activeTextDocument.ExpandText(CodeRush.Caret.SourcePoint, GetExpansion(leadingDelimiter, trailingDelimiter, caretPosition));
      }
      finally
      {
        CodeRush.UndoStack.EndUpdate();
      }
    }

    string GetParameter(string paramName)
    {
      string parameterValue = actSmartPairedDelimiters.Parameters.GetString(paramName);
      if (parameterValue == "\\\"")    // un-escape quotes (convert \" to ").
        parameterValue = "\"";
      return parameterValue;
    }

    CaretPlacement GetCaretPosition()
    {
      if (GetParameter("CaretPosition") == "Right")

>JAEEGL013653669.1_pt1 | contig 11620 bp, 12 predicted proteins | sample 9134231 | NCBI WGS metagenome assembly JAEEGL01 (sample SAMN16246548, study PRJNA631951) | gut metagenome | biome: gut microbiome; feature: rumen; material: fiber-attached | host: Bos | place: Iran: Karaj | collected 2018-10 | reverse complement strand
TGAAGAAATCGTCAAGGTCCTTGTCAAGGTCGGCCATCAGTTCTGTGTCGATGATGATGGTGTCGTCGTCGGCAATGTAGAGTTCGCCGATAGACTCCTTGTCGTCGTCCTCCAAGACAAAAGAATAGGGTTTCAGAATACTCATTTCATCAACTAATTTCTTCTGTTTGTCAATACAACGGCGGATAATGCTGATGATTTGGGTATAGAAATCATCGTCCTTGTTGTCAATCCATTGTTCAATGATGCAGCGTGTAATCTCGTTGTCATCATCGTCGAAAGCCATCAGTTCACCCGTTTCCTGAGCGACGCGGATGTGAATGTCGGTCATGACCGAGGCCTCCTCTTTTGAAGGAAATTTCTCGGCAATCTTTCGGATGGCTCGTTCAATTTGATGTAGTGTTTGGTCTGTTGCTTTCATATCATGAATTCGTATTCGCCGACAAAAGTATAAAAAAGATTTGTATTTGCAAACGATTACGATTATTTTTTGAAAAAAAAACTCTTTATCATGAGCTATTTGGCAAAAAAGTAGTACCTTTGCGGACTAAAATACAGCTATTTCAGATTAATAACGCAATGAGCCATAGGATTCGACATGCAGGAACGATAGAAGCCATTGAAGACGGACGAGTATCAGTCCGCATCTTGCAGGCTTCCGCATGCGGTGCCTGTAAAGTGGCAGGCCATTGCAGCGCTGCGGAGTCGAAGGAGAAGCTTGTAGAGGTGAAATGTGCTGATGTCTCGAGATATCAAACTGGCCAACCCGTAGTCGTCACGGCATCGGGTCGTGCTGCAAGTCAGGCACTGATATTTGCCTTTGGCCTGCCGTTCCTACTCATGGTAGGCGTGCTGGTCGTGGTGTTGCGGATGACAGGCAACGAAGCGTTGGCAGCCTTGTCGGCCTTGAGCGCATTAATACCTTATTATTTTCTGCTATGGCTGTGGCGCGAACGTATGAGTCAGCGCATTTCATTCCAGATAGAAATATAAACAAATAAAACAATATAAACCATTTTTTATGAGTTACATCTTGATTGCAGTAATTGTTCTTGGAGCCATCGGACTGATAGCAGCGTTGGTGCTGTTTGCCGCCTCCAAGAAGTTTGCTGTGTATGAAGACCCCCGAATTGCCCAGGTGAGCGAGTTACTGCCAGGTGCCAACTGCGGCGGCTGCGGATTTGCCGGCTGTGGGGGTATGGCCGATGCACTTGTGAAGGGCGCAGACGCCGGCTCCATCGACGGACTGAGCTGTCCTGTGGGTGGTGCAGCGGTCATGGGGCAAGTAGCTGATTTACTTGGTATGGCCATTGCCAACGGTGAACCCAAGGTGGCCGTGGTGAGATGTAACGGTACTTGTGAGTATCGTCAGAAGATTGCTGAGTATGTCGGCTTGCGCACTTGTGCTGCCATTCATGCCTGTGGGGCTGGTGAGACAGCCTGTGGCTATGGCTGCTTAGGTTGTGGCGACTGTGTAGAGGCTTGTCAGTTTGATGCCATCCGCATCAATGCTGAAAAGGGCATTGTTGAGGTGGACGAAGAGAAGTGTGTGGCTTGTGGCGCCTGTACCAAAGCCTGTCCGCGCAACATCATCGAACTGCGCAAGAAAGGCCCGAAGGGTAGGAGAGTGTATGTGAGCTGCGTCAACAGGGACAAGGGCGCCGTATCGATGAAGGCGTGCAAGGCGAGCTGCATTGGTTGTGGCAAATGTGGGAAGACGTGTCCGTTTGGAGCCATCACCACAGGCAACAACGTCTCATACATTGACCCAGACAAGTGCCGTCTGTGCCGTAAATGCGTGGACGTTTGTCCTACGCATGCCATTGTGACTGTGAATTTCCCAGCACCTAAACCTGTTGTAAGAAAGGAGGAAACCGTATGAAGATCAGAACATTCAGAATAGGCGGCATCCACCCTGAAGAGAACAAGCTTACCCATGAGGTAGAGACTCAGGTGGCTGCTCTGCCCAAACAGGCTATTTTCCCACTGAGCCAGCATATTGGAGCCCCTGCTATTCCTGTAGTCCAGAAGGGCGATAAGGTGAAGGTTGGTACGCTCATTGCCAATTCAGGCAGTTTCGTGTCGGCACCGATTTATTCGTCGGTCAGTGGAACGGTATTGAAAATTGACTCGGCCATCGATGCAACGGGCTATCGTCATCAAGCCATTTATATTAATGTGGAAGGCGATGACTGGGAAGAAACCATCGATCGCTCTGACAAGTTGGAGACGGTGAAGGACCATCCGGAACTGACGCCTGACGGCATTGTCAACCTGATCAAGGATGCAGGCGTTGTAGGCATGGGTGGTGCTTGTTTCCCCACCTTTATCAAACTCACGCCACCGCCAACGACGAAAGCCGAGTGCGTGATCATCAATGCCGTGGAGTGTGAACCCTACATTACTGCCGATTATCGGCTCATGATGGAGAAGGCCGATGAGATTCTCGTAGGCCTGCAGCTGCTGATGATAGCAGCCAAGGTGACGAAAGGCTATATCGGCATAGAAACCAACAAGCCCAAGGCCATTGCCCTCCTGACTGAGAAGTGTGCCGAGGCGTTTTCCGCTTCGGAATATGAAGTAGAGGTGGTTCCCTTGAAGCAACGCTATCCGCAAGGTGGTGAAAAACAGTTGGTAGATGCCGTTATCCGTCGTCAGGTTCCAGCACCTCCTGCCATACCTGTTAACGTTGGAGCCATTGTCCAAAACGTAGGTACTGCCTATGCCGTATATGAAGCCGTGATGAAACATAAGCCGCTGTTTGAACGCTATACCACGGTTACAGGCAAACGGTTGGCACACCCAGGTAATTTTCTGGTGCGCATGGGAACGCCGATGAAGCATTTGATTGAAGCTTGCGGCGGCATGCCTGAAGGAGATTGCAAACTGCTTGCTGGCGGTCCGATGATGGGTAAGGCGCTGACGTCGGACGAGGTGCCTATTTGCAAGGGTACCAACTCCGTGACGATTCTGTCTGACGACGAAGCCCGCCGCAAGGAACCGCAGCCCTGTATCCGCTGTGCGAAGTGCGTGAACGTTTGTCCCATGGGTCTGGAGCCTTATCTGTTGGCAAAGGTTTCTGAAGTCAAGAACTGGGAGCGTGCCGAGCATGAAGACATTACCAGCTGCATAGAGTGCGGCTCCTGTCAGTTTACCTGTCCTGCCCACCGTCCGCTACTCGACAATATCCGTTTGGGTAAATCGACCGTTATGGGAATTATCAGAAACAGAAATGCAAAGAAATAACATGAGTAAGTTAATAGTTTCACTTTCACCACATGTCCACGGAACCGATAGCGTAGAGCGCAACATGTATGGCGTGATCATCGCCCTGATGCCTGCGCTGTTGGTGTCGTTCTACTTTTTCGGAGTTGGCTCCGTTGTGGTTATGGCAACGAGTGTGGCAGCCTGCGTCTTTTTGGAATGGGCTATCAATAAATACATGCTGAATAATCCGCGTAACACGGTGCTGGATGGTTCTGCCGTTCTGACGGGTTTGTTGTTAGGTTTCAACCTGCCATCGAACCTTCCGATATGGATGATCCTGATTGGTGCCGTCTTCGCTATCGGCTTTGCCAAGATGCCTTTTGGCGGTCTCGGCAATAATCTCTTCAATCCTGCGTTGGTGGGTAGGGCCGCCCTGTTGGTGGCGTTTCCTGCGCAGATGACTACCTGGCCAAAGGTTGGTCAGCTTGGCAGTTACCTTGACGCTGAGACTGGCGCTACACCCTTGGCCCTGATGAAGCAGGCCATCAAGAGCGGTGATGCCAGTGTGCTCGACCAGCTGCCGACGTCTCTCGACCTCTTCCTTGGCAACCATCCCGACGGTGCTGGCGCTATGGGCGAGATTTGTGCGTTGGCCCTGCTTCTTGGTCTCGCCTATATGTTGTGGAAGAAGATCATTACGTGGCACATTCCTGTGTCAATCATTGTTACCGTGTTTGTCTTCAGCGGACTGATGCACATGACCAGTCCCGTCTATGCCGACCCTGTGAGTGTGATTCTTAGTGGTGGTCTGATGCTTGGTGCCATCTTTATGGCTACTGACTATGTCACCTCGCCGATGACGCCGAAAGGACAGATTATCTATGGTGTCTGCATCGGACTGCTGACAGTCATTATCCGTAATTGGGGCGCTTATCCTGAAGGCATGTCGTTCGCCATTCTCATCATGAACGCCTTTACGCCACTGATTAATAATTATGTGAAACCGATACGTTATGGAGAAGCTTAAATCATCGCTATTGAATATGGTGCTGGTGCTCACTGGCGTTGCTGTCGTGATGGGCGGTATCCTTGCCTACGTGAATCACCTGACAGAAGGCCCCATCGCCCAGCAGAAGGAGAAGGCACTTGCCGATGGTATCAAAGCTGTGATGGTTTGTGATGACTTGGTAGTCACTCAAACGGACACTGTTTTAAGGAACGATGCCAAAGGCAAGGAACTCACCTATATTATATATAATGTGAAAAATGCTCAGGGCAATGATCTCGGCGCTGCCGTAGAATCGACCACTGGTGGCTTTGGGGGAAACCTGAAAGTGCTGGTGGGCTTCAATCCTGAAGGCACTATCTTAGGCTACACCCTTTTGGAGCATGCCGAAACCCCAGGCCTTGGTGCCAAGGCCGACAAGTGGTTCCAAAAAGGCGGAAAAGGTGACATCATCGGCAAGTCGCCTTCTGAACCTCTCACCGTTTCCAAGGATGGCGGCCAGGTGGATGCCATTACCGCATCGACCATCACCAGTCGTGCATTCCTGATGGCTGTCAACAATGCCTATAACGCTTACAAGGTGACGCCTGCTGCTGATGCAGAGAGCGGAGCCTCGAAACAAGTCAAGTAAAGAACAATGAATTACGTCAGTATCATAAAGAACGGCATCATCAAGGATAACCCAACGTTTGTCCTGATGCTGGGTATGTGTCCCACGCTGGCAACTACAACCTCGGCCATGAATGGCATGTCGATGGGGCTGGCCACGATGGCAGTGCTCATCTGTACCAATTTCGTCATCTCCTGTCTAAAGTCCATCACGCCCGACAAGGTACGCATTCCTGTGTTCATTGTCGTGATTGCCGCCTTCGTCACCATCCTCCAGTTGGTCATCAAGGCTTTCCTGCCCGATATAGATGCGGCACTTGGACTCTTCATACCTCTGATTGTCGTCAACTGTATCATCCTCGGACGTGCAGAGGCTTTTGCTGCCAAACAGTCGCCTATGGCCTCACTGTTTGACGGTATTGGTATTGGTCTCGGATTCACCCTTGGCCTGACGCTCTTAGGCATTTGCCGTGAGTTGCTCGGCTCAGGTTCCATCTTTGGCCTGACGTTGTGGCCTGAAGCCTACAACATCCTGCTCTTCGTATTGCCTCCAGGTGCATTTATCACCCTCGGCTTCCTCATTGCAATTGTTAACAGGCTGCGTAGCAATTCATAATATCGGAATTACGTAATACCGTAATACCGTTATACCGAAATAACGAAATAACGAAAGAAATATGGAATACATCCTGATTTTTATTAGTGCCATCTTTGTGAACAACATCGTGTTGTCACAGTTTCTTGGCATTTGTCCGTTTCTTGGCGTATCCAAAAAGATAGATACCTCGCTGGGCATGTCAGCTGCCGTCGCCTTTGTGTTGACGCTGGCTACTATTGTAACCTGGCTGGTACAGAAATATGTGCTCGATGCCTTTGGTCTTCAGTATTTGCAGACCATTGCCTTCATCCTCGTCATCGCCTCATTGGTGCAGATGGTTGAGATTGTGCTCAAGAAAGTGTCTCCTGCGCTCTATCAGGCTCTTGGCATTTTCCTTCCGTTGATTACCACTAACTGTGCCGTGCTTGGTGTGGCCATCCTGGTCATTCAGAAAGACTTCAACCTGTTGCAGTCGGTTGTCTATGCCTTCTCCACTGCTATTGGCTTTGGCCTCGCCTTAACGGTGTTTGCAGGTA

return CaretPlacement.Right;
      else
        return CaretPlacement.Left;
    }
  12. And this enumeration:

    public enum CaretPlacement

      Right,
      Left
    }

  13. Now run the project. This will start a second instance of Visual Studio. Since we don’t have the keyboard yet, let’s test by setting up some temporary shortcut bindings to our new action. I used Ctrl+Shift+[ and Ctrl+Shift+]. Both of these shortcuts bind to the SmartPairedDelimiters command. Only the parameters change for the left and right keys.

    ShortcutBindings

    Here’s a list of the parameters I used to test:

    To Test: Left Key Parameters Right Key Parameters
    Smart Braces {,},Left {,},Right
    Smart Parens (,),Left

    (,),Right

    Smart Brackets [,],Left [,],Right
    Smart Quotes \",\",Left \",\",Right
    Smart Angle Brackets <,>,Left <,>,Right